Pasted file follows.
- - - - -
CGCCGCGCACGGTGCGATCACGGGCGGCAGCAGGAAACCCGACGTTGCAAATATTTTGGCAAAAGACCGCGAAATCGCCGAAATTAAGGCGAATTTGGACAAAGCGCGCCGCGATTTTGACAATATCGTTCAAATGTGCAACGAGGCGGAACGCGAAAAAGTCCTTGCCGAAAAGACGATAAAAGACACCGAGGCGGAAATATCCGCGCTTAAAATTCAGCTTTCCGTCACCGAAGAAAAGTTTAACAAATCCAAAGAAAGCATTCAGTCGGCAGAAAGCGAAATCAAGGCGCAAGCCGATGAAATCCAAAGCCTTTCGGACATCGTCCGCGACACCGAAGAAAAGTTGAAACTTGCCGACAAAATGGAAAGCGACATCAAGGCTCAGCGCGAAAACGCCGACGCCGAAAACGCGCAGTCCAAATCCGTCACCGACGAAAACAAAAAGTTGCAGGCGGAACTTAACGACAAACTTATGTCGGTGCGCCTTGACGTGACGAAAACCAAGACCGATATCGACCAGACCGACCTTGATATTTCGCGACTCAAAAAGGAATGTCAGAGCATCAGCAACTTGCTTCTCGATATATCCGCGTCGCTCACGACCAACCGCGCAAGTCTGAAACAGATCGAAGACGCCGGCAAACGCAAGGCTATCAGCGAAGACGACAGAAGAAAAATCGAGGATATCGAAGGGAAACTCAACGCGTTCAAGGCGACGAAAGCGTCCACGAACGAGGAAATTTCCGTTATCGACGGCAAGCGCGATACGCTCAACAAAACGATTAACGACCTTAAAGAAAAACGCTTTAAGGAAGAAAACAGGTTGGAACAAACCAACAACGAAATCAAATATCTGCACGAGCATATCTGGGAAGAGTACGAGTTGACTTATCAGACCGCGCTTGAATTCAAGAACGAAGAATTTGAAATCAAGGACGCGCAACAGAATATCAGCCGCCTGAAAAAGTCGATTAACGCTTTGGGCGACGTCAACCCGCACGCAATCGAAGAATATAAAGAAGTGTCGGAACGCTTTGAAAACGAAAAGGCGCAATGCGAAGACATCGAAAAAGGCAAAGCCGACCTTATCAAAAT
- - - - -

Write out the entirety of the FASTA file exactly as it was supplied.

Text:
CGCCGCGCACGGTGCGATCACGGGCGGCAGCAGGAAACCCGACGTTGCAAATATTTTGGCAAAAGACCGCGAAATCGCCGAAATTAAGGCGAATTTGGACAAAGCGCGCCGCGATTTTGACAATATCGTTCAAATGTGCAACGAGGCGGAACGCGAAAAAGTCCTTGCCGAAAAGACGATAAAAGACACCGAGGCGGAAATATCCGCGCTTAAAATTCAGCTTTCCGTCACCGAAGAAAAGTTTAACAAATCCAAAGAAAGCATTCAGTCGGCAGAAAGCGAAATCAAGGCGCAAGCCGATGAAATCCAAAGCCTTTCGGACATCGTCCGCGACACCGAAGAAAAGTTGAAACTTGCCGACAAAATGGAAAGCGACATCAAGGCTCAGCGCGAAAACGCCGACGCCGAAAACGCGCAGTCCAAATCCGTCACCGACGAAAACAAAAAGTTGCAGGCGGAACTTAACGACAAACTTATGTCGGTGCGCCTTGACGTGACGAAAACCAAGACCGATATCGACCAGACCGACCTTGATATTTCGCGACTCAAAAAGGAATGTCAGAGCATCAGCAACTTGCTTCTCGATATATCCGCGTCGCTCACGACCAACCGCGCAAGTCTGAAACAGATCGAAGACGCCGGCAAACGCAAGGCTATCAGCGAAGACGACAGAAGAAAAATCGAGGATATCGAAGGGAAACTCAACGCGTTCAAGGCGACGAAAGCGTCCACGAACGAGGAAATTTCCGTTATCGACGGCAAGCGCGATACGCTCAACAAAACGATTAACGACCTTAAAGAAAAACGCTTTAAGGAAGAAAACAGGTTGGAACAAACCAACAACGAAATCAAATATCTGCACGAGCATATCTGGGAAGAGTACGAGTTGACTTATCAGACCGCGCTTGAATTCAAGAACGAAGAATTTGAAATCAAGGACGCGCAACAGAATATCAGCCGCCTGAAAAAGTCGATTAACGCTTTGGGCGACGTCAACCCGCACGCAATCGAAGAATATAAAGAAGTGTCGGAACGCTTTGAAAACGAAAAGGCGCAATGCGAAGACATCGAAAAAGGCAAAGCCGACCTTATCAAAAT